Two people could walk into the same pharmacy on the same day and receive the same coronavirus vaccine – but their side effects will likely differ.

That's because each person's immune system is unique. How it responds to vaccines depends on broad categories like age and sex, as well as more individual characteristics like our genes or history of exposure to infections.

"Your immune response essentially dictates your side effects," Dr Vivek Cherian, an internal-medicine physician in Baltimore, told Insider.

In general, women and younger adults tend to have the most severe side effects after their coronavirus shots, no matter the dose or manufacturer.

For all three US-authorized coronavirus vaccines – from Pfizer, Moderna, and Johnson & Johnson – younger adults more commonly reported fatigue, headache, and pain at the injection site than older adults did.

Side effects are also more numerous and severe after dose two of Pfizer's or Moderna's shot.

Adults over 65 generally have weaker immune systems

Our immune systems tend to deteriorate as we age, so older people's bodies don't work as hard to defend them against foreign invaders – including the protein introduced to the body via a vaccine. As a result, side effects are often milder and less numerous among the elderly than among younger adults.

"Usually when we say elderly, we're referring to individuals over 65," Cherian said.

After one dose of Moderna's shot, 57 percent of people younger than 65 developed side effects, compared with 48 percent of those older than 65.

After the second dose, nearly 82 percent of people in the younger group developed side effects, compared with nearly 72 percent of older adults.

Pfizer also reported that fatigue, headaches, and pain at the injection site were more common among people ages 18 to 55 after both doses than among people ages 56 and up.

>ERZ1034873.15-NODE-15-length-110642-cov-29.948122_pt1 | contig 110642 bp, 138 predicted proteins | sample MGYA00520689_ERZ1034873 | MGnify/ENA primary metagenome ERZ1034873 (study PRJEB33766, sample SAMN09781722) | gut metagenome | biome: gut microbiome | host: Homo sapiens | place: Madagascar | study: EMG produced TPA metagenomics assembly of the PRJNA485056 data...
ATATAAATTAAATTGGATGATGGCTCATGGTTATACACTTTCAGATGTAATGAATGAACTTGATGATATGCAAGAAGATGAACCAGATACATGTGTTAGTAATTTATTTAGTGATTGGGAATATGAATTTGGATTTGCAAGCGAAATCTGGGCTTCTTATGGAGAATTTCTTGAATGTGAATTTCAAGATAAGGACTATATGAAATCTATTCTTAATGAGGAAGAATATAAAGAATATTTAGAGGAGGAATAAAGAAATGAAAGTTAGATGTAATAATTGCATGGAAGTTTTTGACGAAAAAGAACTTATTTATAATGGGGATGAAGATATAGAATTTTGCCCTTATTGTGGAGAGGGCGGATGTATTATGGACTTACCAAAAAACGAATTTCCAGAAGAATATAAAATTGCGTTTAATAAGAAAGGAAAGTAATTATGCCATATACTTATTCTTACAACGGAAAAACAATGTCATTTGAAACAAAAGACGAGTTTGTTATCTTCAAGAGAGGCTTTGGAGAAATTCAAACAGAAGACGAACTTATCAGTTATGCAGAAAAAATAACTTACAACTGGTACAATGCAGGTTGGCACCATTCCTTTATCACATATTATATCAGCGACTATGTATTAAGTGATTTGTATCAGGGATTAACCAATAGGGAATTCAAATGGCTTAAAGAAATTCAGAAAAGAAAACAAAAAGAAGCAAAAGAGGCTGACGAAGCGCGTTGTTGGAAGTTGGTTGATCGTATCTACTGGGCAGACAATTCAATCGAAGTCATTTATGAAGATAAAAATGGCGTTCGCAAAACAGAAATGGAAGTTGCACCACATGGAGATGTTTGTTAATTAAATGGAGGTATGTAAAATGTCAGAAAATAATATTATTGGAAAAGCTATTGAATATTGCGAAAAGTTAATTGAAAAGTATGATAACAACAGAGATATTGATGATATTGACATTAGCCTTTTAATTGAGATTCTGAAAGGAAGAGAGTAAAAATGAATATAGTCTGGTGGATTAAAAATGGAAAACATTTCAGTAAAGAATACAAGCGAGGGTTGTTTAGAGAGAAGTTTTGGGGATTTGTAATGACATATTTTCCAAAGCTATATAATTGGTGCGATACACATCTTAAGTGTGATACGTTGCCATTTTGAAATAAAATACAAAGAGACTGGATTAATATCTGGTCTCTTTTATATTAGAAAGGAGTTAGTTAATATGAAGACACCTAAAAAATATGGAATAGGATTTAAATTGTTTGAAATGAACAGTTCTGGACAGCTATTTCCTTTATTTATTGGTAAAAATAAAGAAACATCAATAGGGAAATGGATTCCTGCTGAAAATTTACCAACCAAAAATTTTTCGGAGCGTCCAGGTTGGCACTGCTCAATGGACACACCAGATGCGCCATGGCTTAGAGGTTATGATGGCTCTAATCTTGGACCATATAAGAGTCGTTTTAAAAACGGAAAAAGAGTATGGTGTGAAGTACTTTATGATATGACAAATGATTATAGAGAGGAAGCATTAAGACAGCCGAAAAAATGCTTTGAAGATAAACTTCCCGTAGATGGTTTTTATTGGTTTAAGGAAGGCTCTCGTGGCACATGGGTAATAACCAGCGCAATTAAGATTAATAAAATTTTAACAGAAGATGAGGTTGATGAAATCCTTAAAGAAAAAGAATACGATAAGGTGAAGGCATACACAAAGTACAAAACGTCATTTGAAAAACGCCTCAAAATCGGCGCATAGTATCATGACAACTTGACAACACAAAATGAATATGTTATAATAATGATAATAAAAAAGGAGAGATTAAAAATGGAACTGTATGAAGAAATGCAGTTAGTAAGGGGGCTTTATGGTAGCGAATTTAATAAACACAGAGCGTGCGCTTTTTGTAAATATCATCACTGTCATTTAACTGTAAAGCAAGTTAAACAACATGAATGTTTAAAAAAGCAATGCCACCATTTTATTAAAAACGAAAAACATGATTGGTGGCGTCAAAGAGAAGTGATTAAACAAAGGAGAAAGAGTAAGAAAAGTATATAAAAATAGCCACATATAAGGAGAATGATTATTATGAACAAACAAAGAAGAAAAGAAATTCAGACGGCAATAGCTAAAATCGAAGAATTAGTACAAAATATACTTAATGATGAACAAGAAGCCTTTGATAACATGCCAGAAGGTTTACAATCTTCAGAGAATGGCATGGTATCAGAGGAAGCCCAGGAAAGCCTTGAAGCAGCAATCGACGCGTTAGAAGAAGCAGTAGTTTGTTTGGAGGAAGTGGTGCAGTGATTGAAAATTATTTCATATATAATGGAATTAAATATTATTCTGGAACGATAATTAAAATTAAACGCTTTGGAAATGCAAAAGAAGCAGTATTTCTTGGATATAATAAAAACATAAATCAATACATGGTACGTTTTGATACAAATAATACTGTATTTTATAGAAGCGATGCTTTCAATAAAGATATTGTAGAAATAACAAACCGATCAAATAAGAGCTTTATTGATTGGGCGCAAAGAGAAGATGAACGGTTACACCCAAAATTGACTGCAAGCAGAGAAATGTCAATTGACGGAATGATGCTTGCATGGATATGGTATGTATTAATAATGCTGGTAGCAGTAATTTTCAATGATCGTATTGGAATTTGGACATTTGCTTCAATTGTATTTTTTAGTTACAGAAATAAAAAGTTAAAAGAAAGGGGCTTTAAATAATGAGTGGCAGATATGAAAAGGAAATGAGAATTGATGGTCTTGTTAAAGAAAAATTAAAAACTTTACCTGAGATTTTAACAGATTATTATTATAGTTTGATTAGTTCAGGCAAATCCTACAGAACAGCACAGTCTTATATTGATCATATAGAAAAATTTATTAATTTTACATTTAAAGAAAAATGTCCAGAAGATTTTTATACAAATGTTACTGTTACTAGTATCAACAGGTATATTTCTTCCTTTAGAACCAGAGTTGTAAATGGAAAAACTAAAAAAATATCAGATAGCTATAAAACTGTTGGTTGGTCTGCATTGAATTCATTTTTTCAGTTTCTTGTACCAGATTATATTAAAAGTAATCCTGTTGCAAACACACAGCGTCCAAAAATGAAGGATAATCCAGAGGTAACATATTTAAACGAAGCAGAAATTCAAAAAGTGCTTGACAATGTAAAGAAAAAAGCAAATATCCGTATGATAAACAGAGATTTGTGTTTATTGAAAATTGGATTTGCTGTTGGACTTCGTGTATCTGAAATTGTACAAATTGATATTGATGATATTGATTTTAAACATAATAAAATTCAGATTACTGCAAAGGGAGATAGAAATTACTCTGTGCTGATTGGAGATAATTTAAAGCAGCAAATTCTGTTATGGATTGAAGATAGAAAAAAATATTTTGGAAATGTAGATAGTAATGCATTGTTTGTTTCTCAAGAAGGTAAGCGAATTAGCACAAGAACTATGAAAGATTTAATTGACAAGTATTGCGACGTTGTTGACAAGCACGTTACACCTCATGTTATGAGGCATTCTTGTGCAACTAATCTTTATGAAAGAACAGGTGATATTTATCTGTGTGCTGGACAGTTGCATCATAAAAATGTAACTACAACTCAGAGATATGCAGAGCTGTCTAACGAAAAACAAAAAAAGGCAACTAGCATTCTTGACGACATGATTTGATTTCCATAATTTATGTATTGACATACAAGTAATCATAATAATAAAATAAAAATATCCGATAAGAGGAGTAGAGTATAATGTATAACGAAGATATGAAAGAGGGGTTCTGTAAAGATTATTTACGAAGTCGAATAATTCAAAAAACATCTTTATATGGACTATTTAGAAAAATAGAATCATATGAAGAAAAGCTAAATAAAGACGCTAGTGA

In Johnson & Johnson's trial, nearly 62 percent of people ages 18 to 59 developed side effects, compared with 45 percent of people ages 60 and up.

But that doesn't mean vaccines are any less effective for the older group.

"For the COVID-19 vaccine, we've actually not seen decreased effectiveness as we get older, so that's actually a really good thing," Cherian said.

Estrogen plays a role in a woman's immune response

Women tend to have stronger reactions to many vaccines, including those for polio, influenza, measles, and mumps – so it's no surprise that they have more side effects after their coronavirus shots, too. Cherian said this likely has to do with estrogen levels.

"Testosterone tends to be an immune-suppressive hormone, and estrogen tends to be an immune stimulant," he said.

A recent report from the Centers for Disease Control and Prevention found that roughly 79 percent of instances of vaccine side effects reported to the CDC came from women, though just 61 percent of doses were administered to women overall.

Vaccine side effects are even more pronounced for pre-menopausal women than post-menopausal woman, Cherian said.

The second dose produced stronger side effects across age groups

On Monday, the CDC released a report that examined side effects among 1.9 million Americans who'd received both doses of Pfizer's or Moderna's vaccines. Overall, roughly 50 percent of vaccine recipients reported side effects after their first dose, while 69 percent reported side effects after their second shot.

Across the board, reports of injection-site pain rose from 68 percent after dose one to 72 percent after dose two. Fatigue rose from 31 percent to 54 percent from the first to second shot, headaches from 26 percent to 47 percent, and body or muscle aches from 19 percent to 44 percent.

Nearly 75 percent of Moderna recipients had side effects after dose two, compared with 64 percent of Pfizer recipients. These results were generally consistent with those from clinical trials.

More side effects after the second dose is generally a sign that your body has learned to quickly recognize the viral protein and is ready to attack it again.

"I can't emphasize enough the importance of not delaying the second dose, because you don't get full efficacy until you get that second dose," Cherian said.

Indeed, a CDC report found that a single dose of either Moderna's or Pfizer's vaccine was 80 percent effective in preventing coronavirus infections after two weeks. Two weeks after the second dose, the vaccines' effectiveness jumped to 90 percent.

This article was originally published by Business Insider.

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